that have become renowned in recent times. Depending on who youre asking, youll also find a
large portion of people who consider various movies to be a form of literature or works of art in
their own way. So why is it that videogames arent brought into these types of conversations?
The only time you hear of videogames is when its the next violent game that upsets
parents and makes the news or other forms of media. Your Grand Theft Autos and Call of Dutys
are shown without a hint of dialogue; in its place are the violent acts that are committed during
the games most grotesque moments. Delve deeper into the world of videogames and youll find
games that focus on story, character development, and the world it creates.

Game developers are able to create expansive worlds where they will have to create
backstory for each of their characters. Do they want their world to have gods? What kind of era
do they want their game to take place in (Modern times, Futuristic, Medieval)? Will the
protagonist be a central power in the land, or will they have to work their way up the political
ladder? Game developers start their world from scratch, much like a writer would do for a
potential novel. Recently videogames have even begun to delve into the concept of morality and
choosing right and wrong from the gray areas that inhabit the natural world.
Videogames are able to explore mature concepts and bring across creative ideas just as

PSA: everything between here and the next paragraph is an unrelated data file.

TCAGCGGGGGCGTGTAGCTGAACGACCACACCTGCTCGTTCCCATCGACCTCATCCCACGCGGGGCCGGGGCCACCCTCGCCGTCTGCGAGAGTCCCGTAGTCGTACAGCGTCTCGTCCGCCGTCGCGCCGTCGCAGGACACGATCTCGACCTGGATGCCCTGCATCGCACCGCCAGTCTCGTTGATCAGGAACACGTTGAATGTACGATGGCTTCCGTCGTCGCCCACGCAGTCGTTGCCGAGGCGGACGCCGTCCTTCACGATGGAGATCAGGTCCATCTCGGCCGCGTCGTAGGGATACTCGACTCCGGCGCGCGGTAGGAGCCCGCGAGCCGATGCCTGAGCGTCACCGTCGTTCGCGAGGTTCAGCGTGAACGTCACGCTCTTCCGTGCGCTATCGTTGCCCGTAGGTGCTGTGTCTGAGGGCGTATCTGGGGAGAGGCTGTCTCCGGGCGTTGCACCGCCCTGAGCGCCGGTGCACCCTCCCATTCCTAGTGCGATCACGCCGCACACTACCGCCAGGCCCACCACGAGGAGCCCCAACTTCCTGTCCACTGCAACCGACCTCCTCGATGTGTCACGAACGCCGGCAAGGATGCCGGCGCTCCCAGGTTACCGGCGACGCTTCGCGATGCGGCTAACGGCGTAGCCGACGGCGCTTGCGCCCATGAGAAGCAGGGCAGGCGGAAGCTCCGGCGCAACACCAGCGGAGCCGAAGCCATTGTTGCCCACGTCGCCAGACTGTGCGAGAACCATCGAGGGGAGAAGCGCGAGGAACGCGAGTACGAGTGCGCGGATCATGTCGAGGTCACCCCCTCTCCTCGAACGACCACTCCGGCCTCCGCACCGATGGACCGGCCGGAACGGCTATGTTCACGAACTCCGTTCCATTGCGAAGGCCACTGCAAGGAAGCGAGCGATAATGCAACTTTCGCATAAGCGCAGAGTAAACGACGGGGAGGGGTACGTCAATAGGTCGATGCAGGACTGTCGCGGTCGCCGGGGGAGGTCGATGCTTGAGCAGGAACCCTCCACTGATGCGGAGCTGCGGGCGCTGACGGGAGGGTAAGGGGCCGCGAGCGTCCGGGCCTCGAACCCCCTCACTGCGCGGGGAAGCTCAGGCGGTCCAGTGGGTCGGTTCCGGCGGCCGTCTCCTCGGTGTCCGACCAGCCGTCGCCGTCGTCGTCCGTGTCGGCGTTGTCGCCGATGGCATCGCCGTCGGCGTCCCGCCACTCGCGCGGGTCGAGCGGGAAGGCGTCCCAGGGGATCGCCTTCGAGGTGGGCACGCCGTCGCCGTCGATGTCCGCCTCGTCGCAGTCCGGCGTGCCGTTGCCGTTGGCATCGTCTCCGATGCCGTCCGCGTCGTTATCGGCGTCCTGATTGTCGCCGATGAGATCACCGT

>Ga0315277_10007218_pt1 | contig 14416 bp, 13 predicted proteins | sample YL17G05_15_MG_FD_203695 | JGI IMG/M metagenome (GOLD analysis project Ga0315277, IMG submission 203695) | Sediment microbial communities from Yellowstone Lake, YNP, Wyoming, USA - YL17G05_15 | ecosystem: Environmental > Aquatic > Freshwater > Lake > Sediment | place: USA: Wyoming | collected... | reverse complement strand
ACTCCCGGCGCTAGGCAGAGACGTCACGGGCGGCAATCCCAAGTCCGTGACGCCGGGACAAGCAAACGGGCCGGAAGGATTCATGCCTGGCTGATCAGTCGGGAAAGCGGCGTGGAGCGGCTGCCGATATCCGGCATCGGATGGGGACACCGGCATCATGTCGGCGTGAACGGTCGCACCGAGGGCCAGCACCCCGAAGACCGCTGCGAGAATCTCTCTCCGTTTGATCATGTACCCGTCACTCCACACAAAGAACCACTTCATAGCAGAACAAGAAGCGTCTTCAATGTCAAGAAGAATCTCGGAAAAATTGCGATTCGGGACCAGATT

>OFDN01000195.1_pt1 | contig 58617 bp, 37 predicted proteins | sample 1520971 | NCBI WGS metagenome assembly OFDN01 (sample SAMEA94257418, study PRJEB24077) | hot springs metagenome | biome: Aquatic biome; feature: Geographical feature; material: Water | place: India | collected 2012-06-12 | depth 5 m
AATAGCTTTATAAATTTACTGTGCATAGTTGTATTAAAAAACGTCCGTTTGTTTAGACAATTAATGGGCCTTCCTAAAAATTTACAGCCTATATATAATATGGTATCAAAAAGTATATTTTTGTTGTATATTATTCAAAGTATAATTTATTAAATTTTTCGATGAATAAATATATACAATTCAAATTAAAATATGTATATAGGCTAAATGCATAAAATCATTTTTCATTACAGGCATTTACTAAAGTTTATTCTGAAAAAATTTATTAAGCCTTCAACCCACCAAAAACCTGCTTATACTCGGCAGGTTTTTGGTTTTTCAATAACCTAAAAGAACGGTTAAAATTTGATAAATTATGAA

successfully as a movie or book can. Developers such as Bioware have even gone as far as to
give gamers the option of eliminating the action/combat gameplay and skip to the story in their
games. One of Biowares more successful games, Mass Effect 3, gives the player the ability to
choose between three pre-set modes for the game: Action mode, Story Mode, and RPG Mode.
This gives the player either to have a more action driven experience, skip the majority of the
action and have the game be mostly story/interactive cut scenes, or a normal experience that
balances both. Bioware is trying to cater to their wide variety of fans; their games are sought
after for their complex storylines and theyre trying to let any type of gamer play it with ease.
If this much effort is being put into the production of a videogames storyline, why do
they not get any recognition from media? Why can novels and movies reach the literature hall
of fame but videogames cant? Videogames are definitely a new form of entertainment; theyve
only been around for a few decades, but they seem to have a barrier around them. People seem to
be against the idea of accepting videogames as a form of literature and culture, despite the
achievements theyve made in the entertainment industry. The lengths game developers go to
create the world and the characters that live in it is extraordinary; when I think of my favorite
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stories, over half of them are videogames. If videogames are able to write such compelling
stories, could they eventually be considered a form of literature?